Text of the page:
By Maja and Reuben Fowkes
Published in Along Ecological Lines: Contemporary Art and Climate Crisis, edited by Barnaby Drabble (Manchester: GAIA Project, 2019)
The politics of climate change is moving as fast as its science. A heightened sense of uncertainty arises from the alarming realisation that the threshold of irreversible global warming might have already been passed. The gathering speed of polar ice sheet melt and the global retreat of permafrost, as well as the ever more frequent occurrence of previously rare extreme weather events, with droughts, floods and gale-force winds sweeping indiscriminately across continents, are disconcerting manifestations of climate disruption that are a unifying experience for the living generation on the planet. It is increasingly evident that the hard-won recognition of the interconnectedness of species extinction, biodiversity loss, soil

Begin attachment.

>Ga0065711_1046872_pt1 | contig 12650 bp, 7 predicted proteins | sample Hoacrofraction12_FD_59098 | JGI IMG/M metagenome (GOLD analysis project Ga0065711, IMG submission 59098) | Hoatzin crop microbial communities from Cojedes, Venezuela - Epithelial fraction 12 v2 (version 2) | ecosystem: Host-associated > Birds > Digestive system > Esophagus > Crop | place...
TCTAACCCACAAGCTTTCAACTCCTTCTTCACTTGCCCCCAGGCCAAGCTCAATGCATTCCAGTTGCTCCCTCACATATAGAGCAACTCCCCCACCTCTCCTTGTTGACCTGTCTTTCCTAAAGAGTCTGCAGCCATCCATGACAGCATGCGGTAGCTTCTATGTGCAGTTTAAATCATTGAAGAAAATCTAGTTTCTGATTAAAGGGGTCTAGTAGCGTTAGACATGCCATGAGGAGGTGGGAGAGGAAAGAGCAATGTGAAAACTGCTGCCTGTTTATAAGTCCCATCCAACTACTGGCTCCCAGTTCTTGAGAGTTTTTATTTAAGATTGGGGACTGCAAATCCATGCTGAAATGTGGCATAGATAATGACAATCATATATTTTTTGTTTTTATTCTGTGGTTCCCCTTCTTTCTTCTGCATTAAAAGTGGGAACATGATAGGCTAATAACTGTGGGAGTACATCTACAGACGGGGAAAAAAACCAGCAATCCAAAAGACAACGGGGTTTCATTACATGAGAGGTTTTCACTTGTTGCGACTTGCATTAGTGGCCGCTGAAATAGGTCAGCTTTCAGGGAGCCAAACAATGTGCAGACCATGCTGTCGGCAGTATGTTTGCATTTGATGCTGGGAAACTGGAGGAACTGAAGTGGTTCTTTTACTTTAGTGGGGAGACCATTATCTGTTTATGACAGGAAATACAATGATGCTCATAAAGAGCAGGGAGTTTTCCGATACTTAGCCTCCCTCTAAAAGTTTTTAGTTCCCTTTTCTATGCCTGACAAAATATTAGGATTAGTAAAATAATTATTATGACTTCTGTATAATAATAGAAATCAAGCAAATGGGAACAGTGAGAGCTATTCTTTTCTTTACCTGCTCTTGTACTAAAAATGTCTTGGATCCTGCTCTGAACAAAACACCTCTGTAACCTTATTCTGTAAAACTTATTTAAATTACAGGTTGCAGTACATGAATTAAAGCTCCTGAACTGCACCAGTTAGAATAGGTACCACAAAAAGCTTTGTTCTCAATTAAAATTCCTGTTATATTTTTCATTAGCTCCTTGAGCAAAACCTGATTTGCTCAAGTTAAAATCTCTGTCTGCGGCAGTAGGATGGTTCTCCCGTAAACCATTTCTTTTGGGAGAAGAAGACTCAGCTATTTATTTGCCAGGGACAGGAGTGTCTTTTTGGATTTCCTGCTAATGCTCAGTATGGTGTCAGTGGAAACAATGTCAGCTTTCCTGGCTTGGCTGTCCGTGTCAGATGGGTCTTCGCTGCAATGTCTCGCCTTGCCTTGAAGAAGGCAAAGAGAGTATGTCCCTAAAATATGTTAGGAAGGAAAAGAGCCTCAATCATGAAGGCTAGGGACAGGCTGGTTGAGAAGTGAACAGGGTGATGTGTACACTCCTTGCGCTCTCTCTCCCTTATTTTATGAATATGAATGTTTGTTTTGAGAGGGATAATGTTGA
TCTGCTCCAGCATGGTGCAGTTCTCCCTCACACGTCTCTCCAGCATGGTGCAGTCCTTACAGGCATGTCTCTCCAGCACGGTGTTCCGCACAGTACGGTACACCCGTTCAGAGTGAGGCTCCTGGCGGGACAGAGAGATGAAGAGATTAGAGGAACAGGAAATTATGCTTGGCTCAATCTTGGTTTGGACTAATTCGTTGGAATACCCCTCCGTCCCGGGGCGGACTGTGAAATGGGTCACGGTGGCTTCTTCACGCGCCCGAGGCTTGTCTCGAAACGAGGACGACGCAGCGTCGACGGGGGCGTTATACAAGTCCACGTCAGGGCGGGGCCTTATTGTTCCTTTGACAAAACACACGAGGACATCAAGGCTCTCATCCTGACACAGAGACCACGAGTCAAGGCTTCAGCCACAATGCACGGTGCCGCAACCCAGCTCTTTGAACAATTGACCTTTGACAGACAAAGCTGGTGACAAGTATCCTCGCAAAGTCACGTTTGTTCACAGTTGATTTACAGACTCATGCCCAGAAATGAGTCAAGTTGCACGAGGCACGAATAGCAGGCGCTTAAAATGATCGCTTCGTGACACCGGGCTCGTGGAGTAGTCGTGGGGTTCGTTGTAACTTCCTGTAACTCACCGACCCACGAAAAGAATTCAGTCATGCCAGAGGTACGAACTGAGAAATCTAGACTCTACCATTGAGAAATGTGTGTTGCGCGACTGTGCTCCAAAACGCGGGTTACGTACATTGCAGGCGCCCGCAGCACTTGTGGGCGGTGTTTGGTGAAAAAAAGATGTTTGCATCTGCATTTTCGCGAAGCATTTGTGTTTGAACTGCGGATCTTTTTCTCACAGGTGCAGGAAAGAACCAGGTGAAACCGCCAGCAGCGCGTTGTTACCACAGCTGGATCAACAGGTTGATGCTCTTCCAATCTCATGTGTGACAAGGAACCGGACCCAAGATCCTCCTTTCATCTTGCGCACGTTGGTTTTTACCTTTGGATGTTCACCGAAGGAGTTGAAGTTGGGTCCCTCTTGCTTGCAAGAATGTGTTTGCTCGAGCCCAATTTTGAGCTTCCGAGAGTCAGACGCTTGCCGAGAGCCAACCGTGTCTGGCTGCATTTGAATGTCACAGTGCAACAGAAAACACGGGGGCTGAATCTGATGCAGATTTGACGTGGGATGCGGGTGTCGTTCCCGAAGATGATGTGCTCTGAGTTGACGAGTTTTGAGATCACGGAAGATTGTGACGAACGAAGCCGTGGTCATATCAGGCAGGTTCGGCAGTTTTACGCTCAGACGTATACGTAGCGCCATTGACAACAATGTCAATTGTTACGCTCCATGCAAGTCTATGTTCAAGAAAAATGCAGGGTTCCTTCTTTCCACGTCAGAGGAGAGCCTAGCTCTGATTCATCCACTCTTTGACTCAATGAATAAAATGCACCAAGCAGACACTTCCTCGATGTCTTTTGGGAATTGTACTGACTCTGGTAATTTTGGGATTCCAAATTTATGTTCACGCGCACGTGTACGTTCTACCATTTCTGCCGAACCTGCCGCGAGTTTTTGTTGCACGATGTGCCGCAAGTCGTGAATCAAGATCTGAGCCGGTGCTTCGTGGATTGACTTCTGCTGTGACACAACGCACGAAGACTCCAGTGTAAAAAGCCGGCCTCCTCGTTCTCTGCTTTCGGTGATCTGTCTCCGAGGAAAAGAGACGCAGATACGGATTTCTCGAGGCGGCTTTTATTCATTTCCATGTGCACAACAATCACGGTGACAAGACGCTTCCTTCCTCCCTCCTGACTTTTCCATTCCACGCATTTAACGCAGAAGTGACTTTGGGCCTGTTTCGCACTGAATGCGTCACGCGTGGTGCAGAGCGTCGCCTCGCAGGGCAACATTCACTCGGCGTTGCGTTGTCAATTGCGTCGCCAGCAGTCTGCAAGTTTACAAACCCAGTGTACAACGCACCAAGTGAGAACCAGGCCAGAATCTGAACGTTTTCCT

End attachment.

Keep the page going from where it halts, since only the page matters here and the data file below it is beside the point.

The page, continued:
degradation, acidification of oceans and atmospheric pollution with anthropogenic climate breakdown also leads to the drawing of political conclusions. Resolutely, it is no longer possible to consider ecological crisis apart from political crisis.